Canadian National said on Monday that it had stopped some of its service along the southern B.C. freight corridor because the rain caused increased debris, washouts and landslides.

CN diverted some rail traffic to the Port of Prince Rupert, but both northbound and eastbound traffic to and from Vancouver were still affected.

Fuel rationing is also set to remain in place in B.C. until at least Dec. 14.

COMMUNITY SPIRIT IN ABBOTSFORD

In the city of Abbotsford, southeast of Vancouver, which has been particularly hard hit by flooding, numerous volunteers were using Facebook groups to coordinate and help those in need.

Kulwant Gill, a volunteer who spent her lunch break filling sandbags at the city's Albert Dyck Park, said many residents were "trying to do their part" as human beings during the natural disaster.

In the city of Abbotsford, southeast of Vancouver, which has been particularly hard hit by flooding, numerous volunteers were using Facebook groups to coordinate and help those in need.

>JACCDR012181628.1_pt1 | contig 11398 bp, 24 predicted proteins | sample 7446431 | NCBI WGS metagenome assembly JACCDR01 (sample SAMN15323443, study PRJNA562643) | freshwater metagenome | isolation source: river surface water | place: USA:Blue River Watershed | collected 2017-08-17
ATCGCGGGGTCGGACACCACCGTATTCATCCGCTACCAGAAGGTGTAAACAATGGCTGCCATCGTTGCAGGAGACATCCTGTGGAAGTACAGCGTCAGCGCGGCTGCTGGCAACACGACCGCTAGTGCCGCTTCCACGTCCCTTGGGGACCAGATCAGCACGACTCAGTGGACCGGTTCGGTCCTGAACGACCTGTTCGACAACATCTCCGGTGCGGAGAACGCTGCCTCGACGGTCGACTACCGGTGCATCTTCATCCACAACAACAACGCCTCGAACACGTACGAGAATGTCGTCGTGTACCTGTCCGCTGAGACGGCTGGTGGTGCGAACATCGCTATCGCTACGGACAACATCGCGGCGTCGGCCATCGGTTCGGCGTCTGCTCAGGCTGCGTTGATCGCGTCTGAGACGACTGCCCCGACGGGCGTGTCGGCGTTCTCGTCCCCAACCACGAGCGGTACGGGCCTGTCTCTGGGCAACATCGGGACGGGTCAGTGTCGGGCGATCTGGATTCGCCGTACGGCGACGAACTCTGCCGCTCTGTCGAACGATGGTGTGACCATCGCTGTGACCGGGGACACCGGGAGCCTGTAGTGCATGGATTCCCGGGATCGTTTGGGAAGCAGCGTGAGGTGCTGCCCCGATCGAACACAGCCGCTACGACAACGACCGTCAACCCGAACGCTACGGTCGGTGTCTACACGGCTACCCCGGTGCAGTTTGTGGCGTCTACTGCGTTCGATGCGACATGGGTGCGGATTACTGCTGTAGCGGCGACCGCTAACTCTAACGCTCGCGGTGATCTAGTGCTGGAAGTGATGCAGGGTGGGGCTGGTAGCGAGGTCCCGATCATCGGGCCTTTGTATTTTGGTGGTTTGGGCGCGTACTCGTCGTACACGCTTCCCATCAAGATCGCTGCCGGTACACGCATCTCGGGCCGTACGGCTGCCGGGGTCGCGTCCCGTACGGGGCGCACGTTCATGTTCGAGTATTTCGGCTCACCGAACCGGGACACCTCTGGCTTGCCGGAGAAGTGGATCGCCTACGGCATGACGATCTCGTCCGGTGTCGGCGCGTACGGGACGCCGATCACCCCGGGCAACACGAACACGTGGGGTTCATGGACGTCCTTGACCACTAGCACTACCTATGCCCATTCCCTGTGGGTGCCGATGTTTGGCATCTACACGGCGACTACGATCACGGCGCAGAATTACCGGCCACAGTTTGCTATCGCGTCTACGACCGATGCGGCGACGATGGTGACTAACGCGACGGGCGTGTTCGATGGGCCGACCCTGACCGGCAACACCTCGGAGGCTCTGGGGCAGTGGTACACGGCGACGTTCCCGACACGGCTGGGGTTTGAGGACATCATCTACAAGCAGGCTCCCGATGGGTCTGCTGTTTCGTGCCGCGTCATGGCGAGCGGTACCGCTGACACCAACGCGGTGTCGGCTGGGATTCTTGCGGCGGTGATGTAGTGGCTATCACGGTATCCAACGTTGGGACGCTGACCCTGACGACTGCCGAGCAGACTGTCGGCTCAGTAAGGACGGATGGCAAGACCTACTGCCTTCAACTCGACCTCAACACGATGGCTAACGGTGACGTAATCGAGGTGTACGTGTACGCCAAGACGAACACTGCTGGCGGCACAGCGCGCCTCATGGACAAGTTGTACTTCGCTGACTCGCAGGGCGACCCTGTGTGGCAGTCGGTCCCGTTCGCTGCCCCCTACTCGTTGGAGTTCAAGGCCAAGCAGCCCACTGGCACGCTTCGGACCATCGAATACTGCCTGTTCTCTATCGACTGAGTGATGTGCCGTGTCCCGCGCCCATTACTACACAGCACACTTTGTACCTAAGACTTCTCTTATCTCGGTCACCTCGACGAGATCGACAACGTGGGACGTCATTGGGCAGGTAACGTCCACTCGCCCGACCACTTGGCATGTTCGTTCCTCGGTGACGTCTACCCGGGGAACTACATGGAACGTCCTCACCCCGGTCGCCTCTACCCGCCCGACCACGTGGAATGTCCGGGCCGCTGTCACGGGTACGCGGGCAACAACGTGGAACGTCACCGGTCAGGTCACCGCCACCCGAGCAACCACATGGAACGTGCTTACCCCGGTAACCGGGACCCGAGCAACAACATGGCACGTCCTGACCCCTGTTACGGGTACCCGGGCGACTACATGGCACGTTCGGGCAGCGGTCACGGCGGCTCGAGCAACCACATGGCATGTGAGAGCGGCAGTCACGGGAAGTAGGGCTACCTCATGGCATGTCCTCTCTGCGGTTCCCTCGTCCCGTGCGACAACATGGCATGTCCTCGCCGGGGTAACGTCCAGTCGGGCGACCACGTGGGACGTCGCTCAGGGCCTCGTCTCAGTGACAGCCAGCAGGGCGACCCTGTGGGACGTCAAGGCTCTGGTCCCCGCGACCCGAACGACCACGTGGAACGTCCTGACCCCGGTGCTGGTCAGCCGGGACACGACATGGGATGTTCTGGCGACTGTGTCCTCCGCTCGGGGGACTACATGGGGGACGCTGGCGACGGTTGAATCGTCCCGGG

Kulwant Gill, a volunteer who spent her lunch break filling sandbags at the city's Albert Dyck Park, said many residents were "trying to do their part" as human beings during the natural disaster.

Abbotsford Mayor Henry Braun said Tuesday that flood modelling showed water levels were stabilizing, and said he was "confident" the city had done all it could to prepare for the last weather event this week.

This article was originally published for CBC News, with files from Joel Ballard and The Canadian Press.

Default saved
Close

Search Location

Close

Sign In

Please sign in to use this feature.